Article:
requires injection molds – a lot of them – a very expensive proposition. If Kickstarter nation will help put the Finger
Friendly Guitar Company keyboard in the marketplace I’d love to send you one at
a delightful discount or even one free of charge.
Thanks for watching my video. I love this invention – and I think you will
Risks and challenges
All but one risk has been eliminated. A problem was identified, a solution was created, a patent was awarded. The final unanswered question is, "Am I correct in assuming that a significant number of other folks will see the keyboard as an appealing solution to learning guitar?" If I'm right, happy days! If I'm wrong, I'll make enough keyboards to thank my Kickstarter supporters and then wander on down to the Nice Try Saloon.
Finding an injection molding manufacturer willing and able to take on this project - very tight tolerances! Went through five "we'll pass" vendors before hitting pay dirt.
We haven't yet personally mastered the art of injection molding so the tricky (and costly) part of creating the keyboard is in the hands of others. Fortunately the plastics manufacturer we've chosen to work with has proven their expertise and reliability by delivering the main structure plates (to which all other parts are affixed) precisely formed and right on schedule; all the remaining parts (final samples) are scheduled to be shipped for final approval by 6/12/14 with production parts to be shipped not later than 7/12/14 - no reason to expect they will not be as reliable as they have been to date. That leaves assembly, packaging and shipping in our own hands - which makes us feel pretty well in control of keeping our rewards promise.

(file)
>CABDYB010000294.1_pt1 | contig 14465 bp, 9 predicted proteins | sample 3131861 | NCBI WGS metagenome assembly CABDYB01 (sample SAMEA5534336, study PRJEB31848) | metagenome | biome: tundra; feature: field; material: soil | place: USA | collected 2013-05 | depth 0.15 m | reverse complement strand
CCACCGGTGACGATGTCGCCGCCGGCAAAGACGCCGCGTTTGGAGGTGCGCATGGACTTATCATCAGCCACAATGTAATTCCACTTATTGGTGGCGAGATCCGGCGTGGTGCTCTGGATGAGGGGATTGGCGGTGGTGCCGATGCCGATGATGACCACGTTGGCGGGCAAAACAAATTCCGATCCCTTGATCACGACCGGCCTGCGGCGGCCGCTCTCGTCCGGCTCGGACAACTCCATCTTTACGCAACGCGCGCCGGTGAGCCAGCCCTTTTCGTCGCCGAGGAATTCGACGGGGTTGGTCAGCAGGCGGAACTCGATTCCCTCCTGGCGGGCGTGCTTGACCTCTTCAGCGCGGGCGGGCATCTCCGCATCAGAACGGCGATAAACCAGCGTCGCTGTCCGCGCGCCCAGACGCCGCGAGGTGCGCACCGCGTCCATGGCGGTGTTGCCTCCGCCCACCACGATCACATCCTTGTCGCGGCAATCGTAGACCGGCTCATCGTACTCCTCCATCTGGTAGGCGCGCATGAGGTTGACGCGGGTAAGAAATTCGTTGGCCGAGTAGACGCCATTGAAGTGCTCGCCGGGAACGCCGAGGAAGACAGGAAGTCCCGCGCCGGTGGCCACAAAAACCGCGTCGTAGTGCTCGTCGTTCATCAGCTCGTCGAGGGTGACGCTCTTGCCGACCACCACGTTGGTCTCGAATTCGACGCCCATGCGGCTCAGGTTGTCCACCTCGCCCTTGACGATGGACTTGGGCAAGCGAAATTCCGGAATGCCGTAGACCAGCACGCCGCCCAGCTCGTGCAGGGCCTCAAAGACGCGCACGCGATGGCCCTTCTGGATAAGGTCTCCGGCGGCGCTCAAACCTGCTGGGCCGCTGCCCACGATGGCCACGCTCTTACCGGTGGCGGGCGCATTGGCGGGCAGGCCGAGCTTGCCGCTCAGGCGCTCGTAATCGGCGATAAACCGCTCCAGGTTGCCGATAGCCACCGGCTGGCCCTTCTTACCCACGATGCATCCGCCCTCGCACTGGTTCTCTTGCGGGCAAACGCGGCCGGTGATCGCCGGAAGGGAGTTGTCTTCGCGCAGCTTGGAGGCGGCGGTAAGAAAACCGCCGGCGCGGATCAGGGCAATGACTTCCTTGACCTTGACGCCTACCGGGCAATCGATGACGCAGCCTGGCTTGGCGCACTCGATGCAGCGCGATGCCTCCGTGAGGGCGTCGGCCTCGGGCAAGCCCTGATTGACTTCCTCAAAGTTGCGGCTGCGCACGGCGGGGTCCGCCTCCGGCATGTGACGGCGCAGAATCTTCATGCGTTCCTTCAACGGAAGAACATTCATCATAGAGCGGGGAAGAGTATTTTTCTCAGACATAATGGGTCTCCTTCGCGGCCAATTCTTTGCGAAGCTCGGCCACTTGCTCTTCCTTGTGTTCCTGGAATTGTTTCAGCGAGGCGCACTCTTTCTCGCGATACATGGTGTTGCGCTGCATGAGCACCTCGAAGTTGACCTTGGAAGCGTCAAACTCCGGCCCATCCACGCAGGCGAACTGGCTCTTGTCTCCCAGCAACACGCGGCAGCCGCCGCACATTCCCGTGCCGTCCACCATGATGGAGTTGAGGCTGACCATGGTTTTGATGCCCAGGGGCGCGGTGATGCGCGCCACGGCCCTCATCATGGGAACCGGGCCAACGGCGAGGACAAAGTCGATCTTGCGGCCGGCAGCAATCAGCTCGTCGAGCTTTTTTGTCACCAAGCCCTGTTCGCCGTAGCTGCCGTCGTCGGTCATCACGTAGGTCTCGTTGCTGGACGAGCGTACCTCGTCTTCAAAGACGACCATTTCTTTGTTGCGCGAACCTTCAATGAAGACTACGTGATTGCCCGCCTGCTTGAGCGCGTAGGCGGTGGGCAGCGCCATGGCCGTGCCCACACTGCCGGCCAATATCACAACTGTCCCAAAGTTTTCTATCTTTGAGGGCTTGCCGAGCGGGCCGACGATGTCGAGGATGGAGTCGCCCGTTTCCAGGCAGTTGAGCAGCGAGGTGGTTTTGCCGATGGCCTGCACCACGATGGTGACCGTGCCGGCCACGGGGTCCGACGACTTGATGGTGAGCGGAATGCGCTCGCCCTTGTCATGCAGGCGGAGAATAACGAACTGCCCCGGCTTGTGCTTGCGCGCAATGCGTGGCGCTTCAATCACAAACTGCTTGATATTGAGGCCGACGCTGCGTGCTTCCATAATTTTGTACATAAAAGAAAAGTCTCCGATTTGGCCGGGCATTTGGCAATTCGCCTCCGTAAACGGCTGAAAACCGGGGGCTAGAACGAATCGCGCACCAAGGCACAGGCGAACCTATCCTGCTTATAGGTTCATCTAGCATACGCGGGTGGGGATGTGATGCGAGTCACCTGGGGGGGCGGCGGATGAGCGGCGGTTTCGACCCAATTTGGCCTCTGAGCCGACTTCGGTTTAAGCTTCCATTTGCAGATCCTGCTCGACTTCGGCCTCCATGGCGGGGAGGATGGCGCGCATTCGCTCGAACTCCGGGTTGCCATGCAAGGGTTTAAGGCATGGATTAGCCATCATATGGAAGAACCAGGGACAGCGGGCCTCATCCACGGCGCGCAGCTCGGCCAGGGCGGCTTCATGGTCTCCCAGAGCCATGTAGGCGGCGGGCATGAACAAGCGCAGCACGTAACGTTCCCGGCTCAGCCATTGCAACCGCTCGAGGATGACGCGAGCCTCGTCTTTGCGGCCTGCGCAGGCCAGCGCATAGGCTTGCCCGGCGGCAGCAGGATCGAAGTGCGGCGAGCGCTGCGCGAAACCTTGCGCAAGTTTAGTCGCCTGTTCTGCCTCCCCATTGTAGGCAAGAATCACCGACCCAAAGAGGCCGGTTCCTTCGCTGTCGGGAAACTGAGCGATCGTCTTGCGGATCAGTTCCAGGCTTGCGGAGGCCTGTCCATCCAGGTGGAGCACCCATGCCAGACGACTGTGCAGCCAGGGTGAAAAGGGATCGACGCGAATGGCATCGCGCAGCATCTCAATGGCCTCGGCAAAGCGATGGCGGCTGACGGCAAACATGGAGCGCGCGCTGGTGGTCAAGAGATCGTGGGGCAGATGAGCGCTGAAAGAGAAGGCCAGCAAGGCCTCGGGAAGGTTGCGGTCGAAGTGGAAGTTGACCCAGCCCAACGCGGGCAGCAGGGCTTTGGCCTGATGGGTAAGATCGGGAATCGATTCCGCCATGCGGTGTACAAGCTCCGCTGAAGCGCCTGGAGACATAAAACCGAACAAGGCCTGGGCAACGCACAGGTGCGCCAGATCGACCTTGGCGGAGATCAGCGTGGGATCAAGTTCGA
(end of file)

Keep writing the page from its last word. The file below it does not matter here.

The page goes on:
A capo design for the Finger Friendly Keyboard has been completed, but we are awaiting the completion of the initial production run of the keyboard before embarking on adding this accessory. Our plan is to be able to offer a Finger Friendly Capo within six months of the keyboard being available to the market.
Keys which are either horizontally or vertically adjacent can be played with only (the same) one finger. This creates many "shortcuts" which ease the difficulty of chord formation. And, of course, the thumb levers offer additional flexibility in forming chords.